Many adults speaking on the subject objected to the censorship of the peace symbol and believed the incident was an important lesson in free speech for the students.

“Adults need to back the students’ right to free speech,” said John Hurd.

“This policy has to do with fear and a need for control. There is something disturbing on those T-shirts, the names of people who have died,” said Kord Roosen-Runge.

“Politics is not the central issue here. A healthy learning environment and the First Amendment is,” he said.

Several citizens pointed out that students don’t leave their civil rights at the door of their school.

“I am having a serious case of deja vu,” said Marianne Edain, who was involved in the Free Speech Movement in 1964 in Berkeley, Calif.

Dean Enell said he objected to the censoring of the peace symbol.

“The peace symbol has never been anything but a sign of peace,” he said.

School officials have since backed away from last week’s ban of peace signs and other anti-war symbols. A press release issued Monday said peace signs and other symbols of political, social and personal views were not banned at the high school, and school officials said they didn’t mean to impede on the students’ constitutional right of free speech.

“It was not the intent of the administration to violate the freedom of speech of our students. Individual students who wish to disregard the agreement of the school administration and club participants may do so if they do not create a true danger of disruption,” the press release said.

“The school’s motive was to provide a respectful climate to stimulate honest debate and dialogue regarding real issues, and the club’s leader and several members agreed.”

Others came to talk about the hiring process for the new principal at the middle school. Some say they were ignored by Superintendent Bob Brown during the candidate review process.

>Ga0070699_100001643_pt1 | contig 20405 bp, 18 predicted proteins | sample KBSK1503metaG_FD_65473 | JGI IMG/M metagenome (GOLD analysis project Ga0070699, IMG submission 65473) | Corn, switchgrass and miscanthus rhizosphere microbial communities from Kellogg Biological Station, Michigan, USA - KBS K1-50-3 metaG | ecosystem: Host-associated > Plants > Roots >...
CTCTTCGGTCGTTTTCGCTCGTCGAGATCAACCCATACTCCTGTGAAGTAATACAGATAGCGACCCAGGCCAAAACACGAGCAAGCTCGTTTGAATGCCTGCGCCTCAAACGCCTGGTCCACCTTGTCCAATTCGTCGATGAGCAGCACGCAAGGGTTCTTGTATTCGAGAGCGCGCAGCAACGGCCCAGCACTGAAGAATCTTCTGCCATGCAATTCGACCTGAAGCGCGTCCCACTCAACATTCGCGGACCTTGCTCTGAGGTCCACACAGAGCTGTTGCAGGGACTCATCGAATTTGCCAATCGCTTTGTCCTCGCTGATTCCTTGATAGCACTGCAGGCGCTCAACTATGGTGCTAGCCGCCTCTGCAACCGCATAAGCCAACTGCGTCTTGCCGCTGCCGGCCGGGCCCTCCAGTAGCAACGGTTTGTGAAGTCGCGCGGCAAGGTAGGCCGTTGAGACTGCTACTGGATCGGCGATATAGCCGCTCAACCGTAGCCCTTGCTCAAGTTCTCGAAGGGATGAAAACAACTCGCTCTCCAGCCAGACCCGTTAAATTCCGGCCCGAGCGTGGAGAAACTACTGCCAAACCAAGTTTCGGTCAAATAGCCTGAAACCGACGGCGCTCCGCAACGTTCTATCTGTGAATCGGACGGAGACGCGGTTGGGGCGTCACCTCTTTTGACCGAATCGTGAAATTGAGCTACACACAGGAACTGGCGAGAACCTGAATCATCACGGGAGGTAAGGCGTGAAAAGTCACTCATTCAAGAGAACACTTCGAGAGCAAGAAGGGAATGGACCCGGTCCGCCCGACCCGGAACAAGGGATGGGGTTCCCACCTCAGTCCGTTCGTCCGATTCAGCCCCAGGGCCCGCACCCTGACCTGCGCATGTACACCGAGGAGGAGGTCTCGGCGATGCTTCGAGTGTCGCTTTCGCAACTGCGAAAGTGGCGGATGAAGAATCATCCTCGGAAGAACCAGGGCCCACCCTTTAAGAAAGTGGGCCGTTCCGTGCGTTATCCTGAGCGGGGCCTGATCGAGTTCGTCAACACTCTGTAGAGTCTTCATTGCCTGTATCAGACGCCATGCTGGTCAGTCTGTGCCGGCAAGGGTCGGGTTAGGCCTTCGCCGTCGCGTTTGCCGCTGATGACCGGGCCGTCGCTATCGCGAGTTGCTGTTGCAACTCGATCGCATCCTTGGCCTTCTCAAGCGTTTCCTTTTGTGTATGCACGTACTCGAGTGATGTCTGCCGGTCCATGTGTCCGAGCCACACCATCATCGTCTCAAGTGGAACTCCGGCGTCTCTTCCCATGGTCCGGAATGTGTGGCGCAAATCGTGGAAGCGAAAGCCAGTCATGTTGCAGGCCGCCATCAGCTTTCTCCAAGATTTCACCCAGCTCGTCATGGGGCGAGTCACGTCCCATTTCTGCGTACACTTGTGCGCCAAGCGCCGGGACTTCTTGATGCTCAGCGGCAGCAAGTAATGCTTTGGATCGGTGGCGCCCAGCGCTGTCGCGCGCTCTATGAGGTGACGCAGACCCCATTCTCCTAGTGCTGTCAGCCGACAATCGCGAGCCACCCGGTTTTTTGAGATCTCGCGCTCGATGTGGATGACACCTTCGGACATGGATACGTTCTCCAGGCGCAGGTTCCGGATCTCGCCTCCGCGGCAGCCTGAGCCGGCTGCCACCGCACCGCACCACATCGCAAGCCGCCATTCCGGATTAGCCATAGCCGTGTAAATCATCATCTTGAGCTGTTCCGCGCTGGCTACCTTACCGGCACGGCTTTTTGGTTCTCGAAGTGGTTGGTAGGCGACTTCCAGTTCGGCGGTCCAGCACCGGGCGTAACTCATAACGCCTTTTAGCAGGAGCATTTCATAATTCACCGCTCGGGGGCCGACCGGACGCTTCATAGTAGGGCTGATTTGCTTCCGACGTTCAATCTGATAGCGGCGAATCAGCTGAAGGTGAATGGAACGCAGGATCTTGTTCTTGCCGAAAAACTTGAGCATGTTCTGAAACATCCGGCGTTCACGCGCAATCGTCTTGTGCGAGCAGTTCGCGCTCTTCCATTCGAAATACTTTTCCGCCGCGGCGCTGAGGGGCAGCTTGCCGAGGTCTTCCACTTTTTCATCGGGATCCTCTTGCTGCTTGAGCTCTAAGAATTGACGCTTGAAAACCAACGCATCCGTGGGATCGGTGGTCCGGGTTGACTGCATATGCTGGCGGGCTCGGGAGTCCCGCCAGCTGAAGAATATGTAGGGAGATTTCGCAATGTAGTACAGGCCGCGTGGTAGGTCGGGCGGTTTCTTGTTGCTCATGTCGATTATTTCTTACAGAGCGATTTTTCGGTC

On Thursday, Brown announced his choice for a new principal to the staff at the middle school, and it was expected that the board would approve the decision Monday night.

But 20 middle school staffers gathered outside the community room to greet board members as they arrived for a closed-door meeting earlier in the day, urging them to “slow down” and not rush a decision.

An earlier move to fill the soon-vacant superintendent’s position also drew fire earlier this month.

In a surprise decision, Brown defused staffers when he announced he would be tabling his decision until he could meet with the middle school’s hiring committee Tuesday afternoon, and added he would delay the final decision for 10 days. The three finalists for the position are Randy Health, Rod Merrell and former LMS principal Greg Willis.

“You’ve done something powerful, you’ve listened to us. We thank you for tabling the decision,” said Erik Jokinen, a middle school teacher.

On Thursday, school workers sent a letter to the community that accused Brown of ignoring the principal committee’s overwhelming choice for the job and instead picked the “far last place” candidate.

“The district leadership has chosen to continue to strive for mediocrity while fostering an atmosphere of know morale and distrust,” the letter said.